In this article I will briefly explore the basic vantage point from which psychology research and psychiatry is pursued – meaning, I will discuss that the perspective from which these fields operate supports the idea of a god creator. In my educational background I have studied a subfield of psychology, and I see the contributions of psychology as the main resource for the development of applied psychiatry. Psychiatry is concerned with the diagnosis of mental disorders, and follows the widely proliferated ‘Diagnostic and Statistical Manual of Mental Disorders’ to pinpoint what seems to be an individual’s mental problem. Therefore, to understand what can be classified as disorder, the prerequisite is to know what ‘order’ means in this context, which is also known as an individual’s normal functioning mental processes. Disorders are seen as having their origin in the interplay between developmental processes, neurological processes, genetics and personal experience. The various subfields of psychology that focus on humans deliver the basis for a general understanding of an individual’s healthy mentality from which disorders are analysed.
The overarching premise that situates these subfields in their investigation of biological, cognitive, perceptual, and social processes in humans is that these are partially learned behaviours and partially they are “human nature”. An indicator for “human nature” are behaviours that are universal. In the strand called evolutionary psychology this might be expressed through the understanding that we have, over time, psychologically adapted. Trendy outlooks in the strand of cognitive psychology share the understanding that our minds are ‘extended’ into the environment where our thinking is shaped by artefacts and environmental structures that serve as scaffolding in enabling us to think. The strand of social psychology focusses on the intrapersonal phenomenon, or how people interact with their fellow humans from the point of thoughts and feelings. An example for universality in humans is the Stanford Prison experiment followed up by events at Abu Ghraib. Many investigations in these subfields centre on 1) understanding what is learned and what is “human nature”; and 2) on differentiating individual difference from what is universally extant across cultures and races.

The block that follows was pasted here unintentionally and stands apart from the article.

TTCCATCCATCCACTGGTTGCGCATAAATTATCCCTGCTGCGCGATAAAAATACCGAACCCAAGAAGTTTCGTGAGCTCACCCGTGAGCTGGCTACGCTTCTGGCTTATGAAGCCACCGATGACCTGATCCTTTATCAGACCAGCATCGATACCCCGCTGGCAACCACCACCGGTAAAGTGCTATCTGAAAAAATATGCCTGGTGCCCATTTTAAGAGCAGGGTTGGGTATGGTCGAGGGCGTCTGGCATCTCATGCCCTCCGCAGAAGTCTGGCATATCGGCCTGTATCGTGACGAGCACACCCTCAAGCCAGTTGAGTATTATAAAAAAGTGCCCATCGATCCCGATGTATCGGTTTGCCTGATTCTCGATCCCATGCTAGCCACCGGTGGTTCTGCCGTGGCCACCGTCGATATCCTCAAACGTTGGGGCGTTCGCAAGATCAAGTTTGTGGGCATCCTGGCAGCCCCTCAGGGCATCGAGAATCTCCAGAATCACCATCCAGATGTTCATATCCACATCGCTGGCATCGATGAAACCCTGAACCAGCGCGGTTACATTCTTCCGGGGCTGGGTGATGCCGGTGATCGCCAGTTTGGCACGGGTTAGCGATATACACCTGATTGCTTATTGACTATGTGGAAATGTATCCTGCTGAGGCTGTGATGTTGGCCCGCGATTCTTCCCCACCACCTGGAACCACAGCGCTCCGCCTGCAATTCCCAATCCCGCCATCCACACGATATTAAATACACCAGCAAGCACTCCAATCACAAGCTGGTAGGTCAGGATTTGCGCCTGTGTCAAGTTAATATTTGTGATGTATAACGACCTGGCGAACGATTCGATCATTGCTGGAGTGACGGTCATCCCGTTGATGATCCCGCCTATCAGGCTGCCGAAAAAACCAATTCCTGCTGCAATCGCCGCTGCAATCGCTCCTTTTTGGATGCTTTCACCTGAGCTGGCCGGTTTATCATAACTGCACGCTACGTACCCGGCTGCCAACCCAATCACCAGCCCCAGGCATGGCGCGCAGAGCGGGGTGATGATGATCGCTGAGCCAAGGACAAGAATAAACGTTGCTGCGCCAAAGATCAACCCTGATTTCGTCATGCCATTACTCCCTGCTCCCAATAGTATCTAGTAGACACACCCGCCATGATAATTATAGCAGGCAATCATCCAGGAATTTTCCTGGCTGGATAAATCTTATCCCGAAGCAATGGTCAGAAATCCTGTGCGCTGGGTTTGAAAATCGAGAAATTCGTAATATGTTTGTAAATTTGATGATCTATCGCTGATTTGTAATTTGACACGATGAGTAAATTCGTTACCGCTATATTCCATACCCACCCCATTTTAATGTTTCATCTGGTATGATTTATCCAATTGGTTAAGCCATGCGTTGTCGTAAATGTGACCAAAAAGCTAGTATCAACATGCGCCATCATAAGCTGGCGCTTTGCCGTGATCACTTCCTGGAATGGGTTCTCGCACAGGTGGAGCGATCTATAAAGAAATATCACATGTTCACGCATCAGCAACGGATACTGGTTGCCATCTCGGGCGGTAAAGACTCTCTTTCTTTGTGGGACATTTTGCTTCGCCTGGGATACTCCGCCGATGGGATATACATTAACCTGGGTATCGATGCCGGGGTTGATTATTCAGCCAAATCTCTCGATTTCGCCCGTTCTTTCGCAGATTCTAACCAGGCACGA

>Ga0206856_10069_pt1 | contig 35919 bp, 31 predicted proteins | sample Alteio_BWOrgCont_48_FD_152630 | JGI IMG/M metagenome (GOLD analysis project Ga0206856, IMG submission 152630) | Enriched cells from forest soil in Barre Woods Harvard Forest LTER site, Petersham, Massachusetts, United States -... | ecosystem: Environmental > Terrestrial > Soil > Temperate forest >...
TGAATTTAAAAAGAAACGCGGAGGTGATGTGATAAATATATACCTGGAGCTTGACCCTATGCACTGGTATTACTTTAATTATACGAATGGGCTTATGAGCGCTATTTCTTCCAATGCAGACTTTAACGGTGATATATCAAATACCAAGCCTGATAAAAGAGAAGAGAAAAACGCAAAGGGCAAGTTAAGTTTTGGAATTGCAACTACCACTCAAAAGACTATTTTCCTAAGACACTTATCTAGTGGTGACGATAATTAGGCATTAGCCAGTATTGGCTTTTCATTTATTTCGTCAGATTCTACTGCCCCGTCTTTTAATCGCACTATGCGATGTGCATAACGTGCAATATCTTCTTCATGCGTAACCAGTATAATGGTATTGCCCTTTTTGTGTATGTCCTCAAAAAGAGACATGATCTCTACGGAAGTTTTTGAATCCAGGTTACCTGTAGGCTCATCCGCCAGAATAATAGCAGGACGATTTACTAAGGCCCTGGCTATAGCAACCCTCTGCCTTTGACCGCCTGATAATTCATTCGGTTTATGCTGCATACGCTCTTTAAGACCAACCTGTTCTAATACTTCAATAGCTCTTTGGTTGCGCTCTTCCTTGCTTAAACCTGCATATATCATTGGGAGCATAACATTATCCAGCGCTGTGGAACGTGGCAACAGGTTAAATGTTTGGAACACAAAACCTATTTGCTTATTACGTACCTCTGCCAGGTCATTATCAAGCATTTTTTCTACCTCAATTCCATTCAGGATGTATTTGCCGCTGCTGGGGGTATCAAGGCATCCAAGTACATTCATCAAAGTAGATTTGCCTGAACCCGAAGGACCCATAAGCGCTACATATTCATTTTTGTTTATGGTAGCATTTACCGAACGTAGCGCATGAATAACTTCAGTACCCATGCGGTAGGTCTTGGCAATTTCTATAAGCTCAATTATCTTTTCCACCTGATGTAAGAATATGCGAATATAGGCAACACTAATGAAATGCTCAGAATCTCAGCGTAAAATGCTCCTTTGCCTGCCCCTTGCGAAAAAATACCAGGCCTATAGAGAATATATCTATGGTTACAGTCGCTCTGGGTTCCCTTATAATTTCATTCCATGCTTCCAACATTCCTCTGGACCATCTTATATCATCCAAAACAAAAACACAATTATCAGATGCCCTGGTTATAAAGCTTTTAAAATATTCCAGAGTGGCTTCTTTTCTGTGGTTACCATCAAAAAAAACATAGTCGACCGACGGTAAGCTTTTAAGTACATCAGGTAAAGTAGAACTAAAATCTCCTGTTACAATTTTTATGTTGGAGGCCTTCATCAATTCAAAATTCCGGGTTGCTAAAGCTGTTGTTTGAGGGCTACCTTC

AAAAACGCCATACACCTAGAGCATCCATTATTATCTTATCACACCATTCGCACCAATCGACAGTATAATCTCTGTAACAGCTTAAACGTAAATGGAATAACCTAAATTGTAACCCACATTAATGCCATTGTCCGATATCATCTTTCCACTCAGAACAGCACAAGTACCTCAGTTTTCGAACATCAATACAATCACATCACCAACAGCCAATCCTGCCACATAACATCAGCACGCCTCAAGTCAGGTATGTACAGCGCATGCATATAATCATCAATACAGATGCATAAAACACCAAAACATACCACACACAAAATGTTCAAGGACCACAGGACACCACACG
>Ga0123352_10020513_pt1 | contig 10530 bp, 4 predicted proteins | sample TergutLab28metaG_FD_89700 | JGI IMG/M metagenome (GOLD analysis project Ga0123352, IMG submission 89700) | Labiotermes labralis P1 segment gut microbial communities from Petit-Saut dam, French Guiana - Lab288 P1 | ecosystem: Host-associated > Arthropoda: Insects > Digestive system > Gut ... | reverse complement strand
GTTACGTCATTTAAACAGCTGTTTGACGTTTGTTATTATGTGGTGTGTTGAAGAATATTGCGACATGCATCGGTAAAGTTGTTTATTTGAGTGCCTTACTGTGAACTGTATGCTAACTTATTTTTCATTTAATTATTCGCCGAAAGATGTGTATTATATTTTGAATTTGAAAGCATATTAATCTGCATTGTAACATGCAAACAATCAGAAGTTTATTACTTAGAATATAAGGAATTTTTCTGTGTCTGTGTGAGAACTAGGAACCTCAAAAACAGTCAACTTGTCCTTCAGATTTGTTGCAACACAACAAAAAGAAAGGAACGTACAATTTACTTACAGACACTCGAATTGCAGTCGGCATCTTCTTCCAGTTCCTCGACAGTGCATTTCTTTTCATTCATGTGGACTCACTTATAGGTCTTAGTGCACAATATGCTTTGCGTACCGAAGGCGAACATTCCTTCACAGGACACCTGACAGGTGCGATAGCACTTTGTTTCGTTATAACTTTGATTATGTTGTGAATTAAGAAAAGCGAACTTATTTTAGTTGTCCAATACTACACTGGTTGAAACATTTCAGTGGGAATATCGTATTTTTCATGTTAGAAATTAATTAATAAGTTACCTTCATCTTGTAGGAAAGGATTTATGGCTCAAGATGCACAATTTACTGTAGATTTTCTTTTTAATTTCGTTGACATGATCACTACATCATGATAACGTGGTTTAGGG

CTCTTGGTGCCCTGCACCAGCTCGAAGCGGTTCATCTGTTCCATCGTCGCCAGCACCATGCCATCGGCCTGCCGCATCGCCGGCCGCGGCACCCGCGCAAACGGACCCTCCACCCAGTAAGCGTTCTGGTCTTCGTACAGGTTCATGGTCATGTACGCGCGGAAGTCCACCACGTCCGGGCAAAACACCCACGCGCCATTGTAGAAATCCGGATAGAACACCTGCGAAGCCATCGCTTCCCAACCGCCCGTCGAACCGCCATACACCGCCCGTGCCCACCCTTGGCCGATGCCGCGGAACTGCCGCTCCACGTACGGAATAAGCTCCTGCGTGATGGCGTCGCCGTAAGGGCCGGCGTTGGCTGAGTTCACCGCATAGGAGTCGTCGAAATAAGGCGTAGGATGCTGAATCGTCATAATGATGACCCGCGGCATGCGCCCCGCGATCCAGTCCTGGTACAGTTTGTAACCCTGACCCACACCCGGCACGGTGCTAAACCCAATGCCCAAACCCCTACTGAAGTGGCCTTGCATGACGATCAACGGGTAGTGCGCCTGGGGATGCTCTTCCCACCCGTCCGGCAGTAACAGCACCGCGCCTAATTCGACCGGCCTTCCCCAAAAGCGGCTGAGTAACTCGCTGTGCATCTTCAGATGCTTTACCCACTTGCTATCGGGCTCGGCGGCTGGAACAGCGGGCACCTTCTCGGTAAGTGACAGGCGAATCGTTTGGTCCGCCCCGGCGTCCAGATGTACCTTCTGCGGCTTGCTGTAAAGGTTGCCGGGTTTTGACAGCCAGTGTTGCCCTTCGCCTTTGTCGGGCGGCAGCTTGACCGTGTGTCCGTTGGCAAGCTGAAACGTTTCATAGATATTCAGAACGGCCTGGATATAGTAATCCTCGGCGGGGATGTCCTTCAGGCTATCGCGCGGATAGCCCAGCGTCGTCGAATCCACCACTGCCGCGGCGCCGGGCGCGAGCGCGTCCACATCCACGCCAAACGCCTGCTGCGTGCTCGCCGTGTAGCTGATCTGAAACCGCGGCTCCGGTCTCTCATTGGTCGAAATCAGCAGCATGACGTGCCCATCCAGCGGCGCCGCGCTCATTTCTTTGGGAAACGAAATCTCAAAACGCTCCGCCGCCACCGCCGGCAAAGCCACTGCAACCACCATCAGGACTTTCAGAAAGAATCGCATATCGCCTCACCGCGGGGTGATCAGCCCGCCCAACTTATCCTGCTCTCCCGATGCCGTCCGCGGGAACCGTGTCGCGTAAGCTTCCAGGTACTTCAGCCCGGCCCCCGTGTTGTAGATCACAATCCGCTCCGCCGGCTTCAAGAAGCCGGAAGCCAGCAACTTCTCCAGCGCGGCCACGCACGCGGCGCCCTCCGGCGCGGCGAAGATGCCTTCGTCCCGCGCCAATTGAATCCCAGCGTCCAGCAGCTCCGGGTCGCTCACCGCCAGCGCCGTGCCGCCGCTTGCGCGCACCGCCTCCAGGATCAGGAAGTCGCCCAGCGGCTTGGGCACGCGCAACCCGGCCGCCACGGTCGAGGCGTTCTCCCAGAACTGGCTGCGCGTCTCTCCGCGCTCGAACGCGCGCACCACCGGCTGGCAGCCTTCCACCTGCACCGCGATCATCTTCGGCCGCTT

To make my point about the god creator concept ‘orientating’ everyone in these scientific endeavours, I must invite you to briefly look at Charles Darwin with me. In 1859 Darwin, the wealthy and deeply religious naturalist, wrote a book called “On the Origin of Species”. This book marked the turning point in human intellect to have found an answer that dispelled the origin of life on the planet as a form of divine intervention. The new concept that was to explain our existence was natural selection, which promoted the idea that life evolves and specimen with the most effective adaptation strategies will survive and breed. Natural selection became the concept from which life sciences were to conduct their investigations. There are many more fine-grained nuances to this concept which do not factor into the common sense that I am addressing here.
Darwin himself stated many times that this “wonderful” universe could not have been produced entirely by chance, and though he might have been disenchanted with Christianity and traditional religion, god as creator was not discarded in his natural selection concept. In the sense that the creator does not overtly or literally intervene but he does so in a covert and latent manner. He is the one who ‘set it all up’ because from Darwin’s perspective, god created primal forms of species which were capable of self-development. Darwin even stated: “By nature, I mean the laws ordained by God to govern the Universe”